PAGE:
The item I want to handle today, doesn’t belong to the glamorous part of packaging. However its existence and eventual evolution have tremendous impact on the beverage industry and as a consequence on the sustainability credentials of the beverage packaging: the bottle.
The market environment in the mineral water and soft drinks industry, as well as in the beer sector changes rapidly. Best price offers in one-way PET are the bench mark sparking off the urgent need of a dramatic adaptation of the cost structures.
When it comes to exploiting possible saving potentials the weight of bottle and closure play an important role. Using less raw materials and moving less weight in the complete supply chain can translate in mouth-watering savings.
The new short-height neck-finish standard PCO 1881, which has been recently agreed upon within the International Society of Beverage Technologists (ISBT), is making serious inroads in the market for plastic single and multi-serve soft drink bottles (250 ml – 2 litre), taking over from the (old standard 28 mm) PCO 1810 with enormous material savings as result.
The new standard PCO 1881 seeks to reduce resin costs associated with making polyethylene terephthalate pre-forms and polyolefin closures. It will create thinner neck finishes and lighter-weight polyolefin closures, decreasing the amount of material used in pre-forms by 1.3 grams and in standard 28-mm closures by 0.5 grams.
Material reductions totalling 1.8 grams per bottle, multiplied by the hundreds of billions of pre-forms and caps moulded worldwide each year, could yield savings of hundreds of millions of dollars annually for major brand holders like Coca-Cola Co., PepsiCo, Cadbury Schweppes and others.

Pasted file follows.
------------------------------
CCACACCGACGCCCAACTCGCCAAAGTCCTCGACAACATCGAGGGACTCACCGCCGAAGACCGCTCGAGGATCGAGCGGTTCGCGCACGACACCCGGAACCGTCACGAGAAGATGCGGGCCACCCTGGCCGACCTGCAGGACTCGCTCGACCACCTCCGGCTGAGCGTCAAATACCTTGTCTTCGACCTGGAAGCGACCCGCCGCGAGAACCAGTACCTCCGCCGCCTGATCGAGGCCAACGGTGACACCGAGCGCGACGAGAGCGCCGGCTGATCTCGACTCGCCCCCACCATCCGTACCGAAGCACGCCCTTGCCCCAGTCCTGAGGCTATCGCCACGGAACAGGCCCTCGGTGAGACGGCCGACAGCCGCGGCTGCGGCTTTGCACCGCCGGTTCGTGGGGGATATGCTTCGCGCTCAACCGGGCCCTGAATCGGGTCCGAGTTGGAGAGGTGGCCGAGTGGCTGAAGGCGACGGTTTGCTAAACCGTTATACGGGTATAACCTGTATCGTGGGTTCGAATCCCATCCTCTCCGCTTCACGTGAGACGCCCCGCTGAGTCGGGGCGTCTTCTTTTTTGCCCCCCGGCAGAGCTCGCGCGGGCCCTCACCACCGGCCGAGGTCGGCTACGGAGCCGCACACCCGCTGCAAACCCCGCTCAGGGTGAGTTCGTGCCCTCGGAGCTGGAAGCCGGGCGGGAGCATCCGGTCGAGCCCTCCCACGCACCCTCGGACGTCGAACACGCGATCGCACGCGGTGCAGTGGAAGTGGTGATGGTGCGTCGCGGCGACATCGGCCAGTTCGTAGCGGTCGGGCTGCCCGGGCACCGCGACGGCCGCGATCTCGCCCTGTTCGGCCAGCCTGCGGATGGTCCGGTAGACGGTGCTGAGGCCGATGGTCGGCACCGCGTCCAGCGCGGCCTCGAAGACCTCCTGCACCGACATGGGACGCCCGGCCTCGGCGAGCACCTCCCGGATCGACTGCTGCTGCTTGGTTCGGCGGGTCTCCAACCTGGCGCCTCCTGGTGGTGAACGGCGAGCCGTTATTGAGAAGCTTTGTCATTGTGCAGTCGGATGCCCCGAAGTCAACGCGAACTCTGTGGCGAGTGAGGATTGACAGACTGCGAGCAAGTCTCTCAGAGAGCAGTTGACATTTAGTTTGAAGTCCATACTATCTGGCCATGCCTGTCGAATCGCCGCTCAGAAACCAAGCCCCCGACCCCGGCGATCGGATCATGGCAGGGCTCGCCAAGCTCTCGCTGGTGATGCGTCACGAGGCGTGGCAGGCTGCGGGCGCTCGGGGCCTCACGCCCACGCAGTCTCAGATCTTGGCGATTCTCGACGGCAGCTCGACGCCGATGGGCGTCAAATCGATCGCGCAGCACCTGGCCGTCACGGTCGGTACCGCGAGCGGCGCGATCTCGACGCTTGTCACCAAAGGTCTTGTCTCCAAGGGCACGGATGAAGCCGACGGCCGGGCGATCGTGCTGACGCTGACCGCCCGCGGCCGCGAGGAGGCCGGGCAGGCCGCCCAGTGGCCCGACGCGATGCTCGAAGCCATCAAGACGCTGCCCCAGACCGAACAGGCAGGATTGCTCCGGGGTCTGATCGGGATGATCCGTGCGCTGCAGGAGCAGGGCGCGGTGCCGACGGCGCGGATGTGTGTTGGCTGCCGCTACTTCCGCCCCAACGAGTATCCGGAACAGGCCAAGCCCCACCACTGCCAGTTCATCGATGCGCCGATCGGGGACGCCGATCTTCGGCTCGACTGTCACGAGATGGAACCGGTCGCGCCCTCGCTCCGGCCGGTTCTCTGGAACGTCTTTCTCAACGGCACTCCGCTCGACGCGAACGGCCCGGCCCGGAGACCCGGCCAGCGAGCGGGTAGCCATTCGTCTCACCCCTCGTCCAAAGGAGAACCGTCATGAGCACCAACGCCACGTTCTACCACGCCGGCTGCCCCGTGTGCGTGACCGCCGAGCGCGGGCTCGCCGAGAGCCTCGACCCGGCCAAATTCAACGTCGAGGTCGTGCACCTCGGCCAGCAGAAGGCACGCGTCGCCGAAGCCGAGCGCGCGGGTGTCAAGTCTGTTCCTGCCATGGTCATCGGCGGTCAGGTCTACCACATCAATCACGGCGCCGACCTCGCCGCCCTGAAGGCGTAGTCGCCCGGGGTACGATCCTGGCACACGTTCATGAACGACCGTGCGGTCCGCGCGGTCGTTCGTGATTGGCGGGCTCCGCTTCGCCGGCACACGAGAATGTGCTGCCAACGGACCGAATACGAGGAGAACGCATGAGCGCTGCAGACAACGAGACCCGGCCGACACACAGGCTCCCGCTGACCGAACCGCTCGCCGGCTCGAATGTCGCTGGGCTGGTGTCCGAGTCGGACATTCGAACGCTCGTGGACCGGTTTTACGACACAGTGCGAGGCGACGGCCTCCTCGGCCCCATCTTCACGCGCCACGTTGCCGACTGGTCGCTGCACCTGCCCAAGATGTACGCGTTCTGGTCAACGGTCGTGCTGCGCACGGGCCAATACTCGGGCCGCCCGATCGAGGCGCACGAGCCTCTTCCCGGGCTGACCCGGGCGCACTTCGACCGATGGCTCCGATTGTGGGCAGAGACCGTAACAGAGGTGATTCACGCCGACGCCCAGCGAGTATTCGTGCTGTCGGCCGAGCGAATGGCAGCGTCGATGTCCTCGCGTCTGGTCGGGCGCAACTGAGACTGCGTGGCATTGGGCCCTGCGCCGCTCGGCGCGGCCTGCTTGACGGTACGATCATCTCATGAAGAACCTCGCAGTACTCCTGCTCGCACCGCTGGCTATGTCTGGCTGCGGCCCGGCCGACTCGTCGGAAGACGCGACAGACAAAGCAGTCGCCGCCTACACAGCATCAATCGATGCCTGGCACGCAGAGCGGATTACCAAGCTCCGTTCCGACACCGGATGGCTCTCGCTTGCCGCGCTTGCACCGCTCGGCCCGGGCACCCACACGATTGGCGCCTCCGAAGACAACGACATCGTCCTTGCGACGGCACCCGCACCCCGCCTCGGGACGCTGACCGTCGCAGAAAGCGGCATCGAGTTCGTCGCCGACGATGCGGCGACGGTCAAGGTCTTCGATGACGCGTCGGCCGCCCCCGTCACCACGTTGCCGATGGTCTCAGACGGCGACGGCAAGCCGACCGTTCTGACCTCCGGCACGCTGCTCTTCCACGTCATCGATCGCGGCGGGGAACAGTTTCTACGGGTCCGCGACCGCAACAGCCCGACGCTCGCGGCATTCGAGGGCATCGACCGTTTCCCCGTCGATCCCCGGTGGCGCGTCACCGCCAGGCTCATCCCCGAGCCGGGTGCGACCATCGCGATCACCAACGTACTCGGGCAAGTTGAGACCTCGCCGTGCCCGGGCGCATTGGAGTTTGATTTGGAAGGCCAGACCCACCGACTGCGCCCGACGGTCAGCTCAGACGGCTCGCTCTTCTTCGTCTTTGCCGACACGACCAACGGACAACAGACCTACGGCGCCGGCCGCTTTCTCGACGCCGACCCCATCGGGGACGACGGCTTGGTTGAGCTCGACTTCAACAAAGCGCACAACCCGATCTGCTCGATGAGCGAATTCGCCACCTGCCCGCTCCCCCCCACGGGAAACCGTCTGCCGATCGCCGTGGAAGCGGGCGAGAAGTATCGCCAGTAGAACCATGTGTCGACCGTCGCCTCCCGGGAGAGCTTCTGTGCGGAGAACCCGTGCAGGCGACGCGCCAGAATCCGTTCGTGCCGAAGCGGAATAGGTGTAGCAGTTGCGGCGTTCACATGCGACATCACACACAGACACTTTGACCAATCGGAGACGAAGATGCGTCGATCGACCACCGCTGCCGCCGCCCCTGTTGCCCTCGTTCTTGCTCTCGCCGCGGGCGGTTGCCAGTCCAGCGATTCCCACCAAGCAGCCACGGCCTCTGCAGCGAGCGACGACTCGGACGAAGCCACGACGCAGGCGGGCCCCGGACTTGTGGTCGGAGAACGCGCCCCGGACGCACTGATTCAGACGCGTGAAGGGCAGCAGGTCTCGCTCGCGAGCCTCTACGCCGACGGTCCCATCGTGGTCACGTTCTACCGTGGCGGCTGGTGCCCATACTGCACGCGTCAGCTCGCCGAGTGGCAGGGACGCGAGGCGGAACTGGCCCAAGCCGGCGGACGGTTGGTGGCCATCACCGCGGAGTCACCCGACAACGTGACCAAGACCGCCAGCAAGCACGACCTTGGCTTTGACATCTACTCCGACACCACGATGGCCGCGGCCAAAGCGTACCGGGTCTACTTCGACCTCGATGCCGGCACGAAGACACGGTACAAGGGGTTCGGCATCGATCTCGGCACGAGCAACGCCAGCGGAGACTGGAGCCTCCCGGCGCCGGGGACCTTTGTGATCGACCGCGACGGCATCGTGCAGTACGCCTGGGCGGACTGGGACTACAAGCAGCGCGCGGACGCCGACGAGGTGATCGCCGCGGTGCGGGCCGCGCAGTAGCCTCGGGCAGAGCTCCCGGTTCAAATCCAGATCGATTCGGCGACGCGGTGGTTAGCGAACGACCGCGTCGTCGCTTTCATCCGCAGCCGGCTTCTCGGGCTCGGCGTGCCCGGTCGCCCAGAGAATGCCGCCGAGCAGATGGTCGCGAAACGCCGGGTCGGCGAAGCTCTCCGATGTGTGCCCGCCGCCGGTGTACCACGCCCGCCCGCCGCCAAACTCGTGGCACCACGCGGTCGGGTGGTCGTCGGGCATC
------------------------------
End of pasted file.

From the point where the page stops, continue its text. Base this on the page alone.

Even regional beverage companies would see resin costs reduced by hundreds of thousands if not millions of dollars, depending on volume.
And last but not least, PCO 1881 has the added benefit of “green” engineering. Light-weighting a high-volume product like beverage bottles and consequently reducing the amount of post-consumer waste generated by the market, create savings on a global scale that not only equate to hundreds of thousands of tonnes of resin per year, but also have a tremendous impact on handling, transport and recycling.
Although adoption of the standard is voluntary, everybody is in on it because there are so many advantages to be exploited. Take this example: With the PCO 1881 a 600 ml PET-bottle for the Brazilian Coca-Cola is 4 mm shorter in height and weighs 26 gr, against the 28 gr of the old bottle. With the new neck-finish, the part of the bottle which is responsible for the largest share in material consumption, is thinner and smaller. The new neck-finish only has two screw threads, against three in the past. This results in a material saving of approx 1.5 gr of the PET for the bottle and 0.2 gr PP for the closure.
As the beverage industry appears to be ready to adopt the new neck-finish standard, e.g. from PCO 1810 (5.1g / 21mm length) to PCO 1881 ISBT (3.8g / 17mm), lightweight solutions are literally in everyone’s mind and consequently a number of different so-called short-neck closures have hit the market. I describe several of them in my article: “Short, Shorter, the Shortest (Part 2)”.
But what with the conversion from PCO 1810 to the new PCO 1881. The switch to PCO 1881 will lead to a major retooling of pre-form and closure moulds, but above all, a conversion also means that bottling plants must be converted to be able to handle the new thread length. Here, up to € 250,000 in conversion costs are quickly incurred – money that can be a problem to raise and invest in this financially uncertain times, particularly for the smaller bottlers.
The German company CCT (Creative Closure Technology GmbH) designed the ComPetCap CC 28/21-01 especially for carbonated beverage packaging. This is a neck and closure version, called “PCO 1881 med”, which ideally combines the material-saving neck and closure version PCO 1881 with the quality of consumer-friendly neck and closure version PCO 28 (1810) being used by the market for decades. The closure is 21 mm tall and only weighs 3.9 g, resulting in a saving of at least 1.5 g for pre-form and closure in comparison with the neck and closure version PCO 28 (1810). As the ComPetCap doesn’t require reconstruction costs on moulding, filling and capping, it makes it the lightweight alternative for owners of older bottling plants, as they can often only convert from PCO 1810 to PCO 1880 at high cost.
Is this the end of the evolution in shorter caps. I doubt it. I am sure, the development of bottle closures continues in the direction of more savings in raw material. Time will tell.